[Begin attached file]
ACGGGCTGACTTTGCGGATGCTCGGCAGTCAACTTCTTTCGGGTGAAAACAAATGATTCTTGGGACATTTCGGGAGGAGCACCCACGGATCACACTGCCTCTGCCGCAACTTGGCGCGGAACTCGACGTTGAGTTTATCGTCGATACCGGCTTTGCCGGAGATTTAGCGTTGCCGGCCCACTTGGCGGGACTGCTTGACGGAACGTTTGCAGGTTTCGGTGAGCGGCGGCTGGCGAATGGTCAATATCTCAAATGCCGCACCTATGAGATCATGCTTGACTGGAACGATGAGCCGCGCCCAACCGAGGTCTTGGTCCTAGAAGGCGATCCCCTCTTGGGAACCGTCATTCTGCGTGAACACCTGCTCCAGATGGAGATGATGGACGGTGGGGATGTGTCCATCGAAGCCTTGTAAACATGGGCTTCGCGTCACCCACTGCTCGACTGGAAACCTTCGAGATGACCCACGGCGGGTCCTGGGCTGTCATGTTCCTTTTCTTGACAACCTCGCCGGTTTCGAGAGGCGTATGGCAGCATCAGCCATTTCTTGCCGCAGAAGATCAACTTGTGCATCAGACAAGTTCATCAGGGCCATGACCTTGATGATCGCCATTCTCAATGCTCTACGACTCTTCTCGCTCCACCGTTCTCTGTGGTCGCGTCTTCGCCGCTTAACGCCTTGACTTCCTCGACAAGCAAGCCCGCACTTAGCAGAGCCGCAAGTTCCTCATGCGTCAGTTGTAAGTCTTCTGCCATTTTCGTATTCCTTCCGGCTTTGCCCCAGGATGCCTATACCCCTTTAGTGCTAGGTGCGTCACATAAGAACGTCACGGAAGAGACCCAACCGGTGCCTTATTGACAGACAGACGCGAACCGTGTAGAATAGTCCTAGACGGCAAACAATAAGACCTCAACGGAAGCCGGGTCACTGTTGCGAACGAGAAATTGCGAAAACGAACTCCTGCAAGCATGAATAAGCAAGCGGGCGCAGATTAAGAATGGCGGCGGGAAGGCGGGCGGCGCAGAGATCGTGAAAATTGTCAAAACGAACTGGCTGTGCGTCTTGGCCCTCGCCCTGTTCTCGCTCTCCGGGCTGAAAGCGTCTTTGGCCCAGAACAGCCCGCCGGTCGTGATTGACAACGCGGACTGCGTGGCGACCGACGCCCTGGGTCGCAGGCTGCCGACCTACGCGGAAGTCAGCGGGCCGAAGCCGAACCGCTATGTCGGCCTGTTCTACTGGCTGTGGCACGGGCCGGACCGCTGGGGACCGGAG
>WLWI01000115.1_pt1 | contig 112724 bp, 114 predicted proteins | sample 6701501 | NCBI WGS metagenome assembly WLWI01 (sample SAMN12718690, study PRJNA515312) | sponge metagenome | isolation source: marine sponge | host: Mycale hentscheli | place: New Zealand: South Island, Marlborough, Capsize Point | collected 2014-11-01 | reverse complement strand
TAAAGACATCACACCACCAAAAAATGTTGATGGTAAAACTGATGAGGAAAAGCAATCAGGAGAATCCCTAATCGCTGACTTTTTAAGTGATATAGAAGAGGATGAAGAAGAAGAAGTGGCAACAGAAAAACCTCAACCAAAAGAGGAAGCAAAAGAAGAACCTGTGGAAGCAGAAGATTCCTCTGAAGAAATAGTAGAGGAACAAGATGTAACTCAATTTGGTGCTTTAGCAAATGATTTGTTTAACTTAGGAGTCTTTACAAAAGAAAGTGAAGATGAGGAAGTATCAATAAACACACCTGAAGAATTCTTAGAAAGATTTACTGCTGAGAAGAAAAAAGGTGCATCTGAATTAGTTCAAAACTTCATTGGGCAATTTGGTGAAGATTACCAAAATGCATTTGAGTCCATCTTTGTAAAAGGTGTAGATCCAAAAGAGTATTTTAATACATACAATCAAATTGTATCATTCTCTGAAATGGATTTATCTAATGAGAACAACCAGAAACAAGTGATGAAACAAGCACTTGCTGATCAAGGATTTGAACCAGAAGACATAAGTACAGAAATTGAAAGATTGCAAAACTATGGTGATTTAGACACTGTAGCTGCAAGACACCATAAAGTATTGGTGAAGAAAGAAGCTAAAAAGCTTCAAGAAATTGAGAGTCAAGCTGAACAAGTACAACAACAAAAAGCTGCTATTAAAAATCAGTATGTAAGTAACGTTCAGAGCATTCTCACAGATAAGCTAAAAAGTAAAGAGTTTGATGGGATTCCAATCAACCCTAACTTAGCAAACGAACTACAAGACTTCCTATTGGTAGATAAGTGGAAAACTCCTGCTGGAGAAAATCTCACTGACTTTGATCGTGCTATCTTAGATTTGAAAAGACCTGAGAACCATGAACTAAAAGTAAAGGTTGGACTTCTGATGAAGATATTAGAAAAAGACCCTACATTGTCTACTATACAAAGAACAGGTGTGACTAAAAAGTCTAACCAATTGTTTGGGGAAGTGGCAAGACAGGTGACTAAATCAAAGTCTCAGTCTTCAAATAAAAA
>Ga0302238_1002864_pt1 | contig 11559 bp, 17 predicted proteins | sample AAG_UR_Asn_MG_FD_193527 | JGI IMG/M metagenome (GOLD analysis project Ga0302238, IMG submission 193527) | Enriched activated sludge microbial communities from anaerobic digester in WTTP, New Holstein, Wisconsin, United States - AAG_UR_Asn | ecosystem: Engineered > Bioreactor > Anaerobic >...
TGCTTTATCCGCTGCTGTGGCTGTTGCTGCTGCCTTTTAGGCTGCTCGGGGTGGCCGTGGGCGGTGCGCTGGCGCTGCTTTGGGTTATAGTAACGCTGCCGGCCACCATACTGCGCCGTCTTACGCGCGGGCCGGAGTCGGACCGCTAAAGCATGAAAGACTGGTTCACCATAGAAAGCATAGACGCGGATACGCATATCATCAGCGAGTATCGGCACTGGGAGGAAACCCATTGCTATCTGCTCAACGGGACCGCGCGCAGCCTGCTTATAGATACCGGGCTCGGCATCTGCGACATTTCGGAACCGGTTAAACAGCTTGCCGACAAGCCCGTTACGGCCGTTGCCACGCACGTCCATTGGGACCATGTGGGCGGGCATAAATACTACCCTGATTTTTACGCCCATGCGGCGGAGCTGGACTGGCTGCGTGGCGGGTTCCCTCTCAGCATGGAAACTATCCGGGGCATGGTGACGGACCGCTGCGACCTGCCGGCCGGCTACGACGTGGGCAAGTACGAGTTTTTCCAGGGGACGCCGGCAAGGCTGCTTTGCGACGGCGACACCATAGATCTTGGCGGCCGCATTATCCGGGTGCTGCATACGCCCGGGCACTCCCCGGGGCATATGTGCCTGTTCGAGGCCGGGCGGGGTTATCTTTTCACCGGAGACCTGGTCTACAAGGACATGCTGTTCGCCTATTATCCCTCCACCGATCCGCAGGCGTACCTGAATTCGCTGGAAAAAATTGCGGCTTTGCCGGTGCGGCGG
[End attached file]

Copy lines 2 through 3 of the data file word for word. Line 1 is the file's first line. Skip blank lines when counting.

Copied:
>WLWI01000115.1_pt1 | contig 112724 bp, 114 predicted proteins | sample 6701501 | NCBI WGS metagenome assembly WLWI01 (sample SAMN12718690, study PRJNA515312) | sponge metagenome | isolation source: marine sponge | host: Mycale hentscheli | place: New Zealand: South Island, Marlborough, Capsize Point | collected 2014-11-01 | reverse complement strand
TAAAGACATCACACCACCAAAAAATGTTGATGGTAAAACTGATGAGGAAAAGCAATCAGGAGAATCCCTAATCGCTGACTTTTTAAGTGATATAGAAGAGGATGAAGAAGAAGAAGTGGCAACAGAAAAACCTCAACCAAAAGAGGAAGCAAAAGAAGAACCTGTGGAAGCAGAAGATTCCTCTGAAGAAATAGTAGAGGAACAAGATGTAACTCAATTTGGTGCTTTAGCAAATGATTTGTTTAACTTAGGAGTCTTTACAAAAGAAAGTGAAGATGAGGAAGTATCAATAAACACACCTGAAGAATTCTTAGAAAGATTTACTGCTGAGAAGAAAAAAGGTGCATCTGAATTAGTTCAAAACTTCATTGGGCAATTTGGTGAAGATTACCAAAATGCATTTGAGTCCATCTTTGTAAAAGGTGTAGATCCAAAAGAGTATTTTAATACATACAATCAAATTGTATCATTCTCTGAAATGGATTTATCTAATGAGAACAACCAGAAACAAGTGATGAAACAAGCACTTGCTGATCAAGGATTTGAACCAGAAGACATAAGTACAGAAATTGAAAGATTGCAAAACTATGGTGATTTAGACACTGTAGCTGCAAGACACCATAAAGTATTGGTGAAGAAAGAAGCTAAAAAGCTTCAAGAAATTGAGAGTCAAGCTGAACAAGTACAACAACAAAAAGCTGCTATTAAAAATCAGTATGTAAGTAACGTTCAGAGCATTCTCACAGATAAGCTAAAAAGTAAAGAGTTTGATGGGATTCCAATCAACCCTAACTTAGCAAACGAACTACAAGACTTCCTATTGGTAGATAAGTGGAAAACTCCTGCTGGAGAAAATCTCACTGACTTTGATCGTGCTATCTTAGATTTGAAAAGACCTGAGAACCATGAACTAAAAGTAAAGGTTGGACTTCTGATGAAGATATTAGAAAAAGACCCTACATTGTCTACTATACAAAGAACAGGTGTGACTAAAAAGTCTAACCAATTGTTTGGGGAAGTGGCAAGACAGGTGACTAAATCAAAGTCTCAGTCTTCAAATAAAAA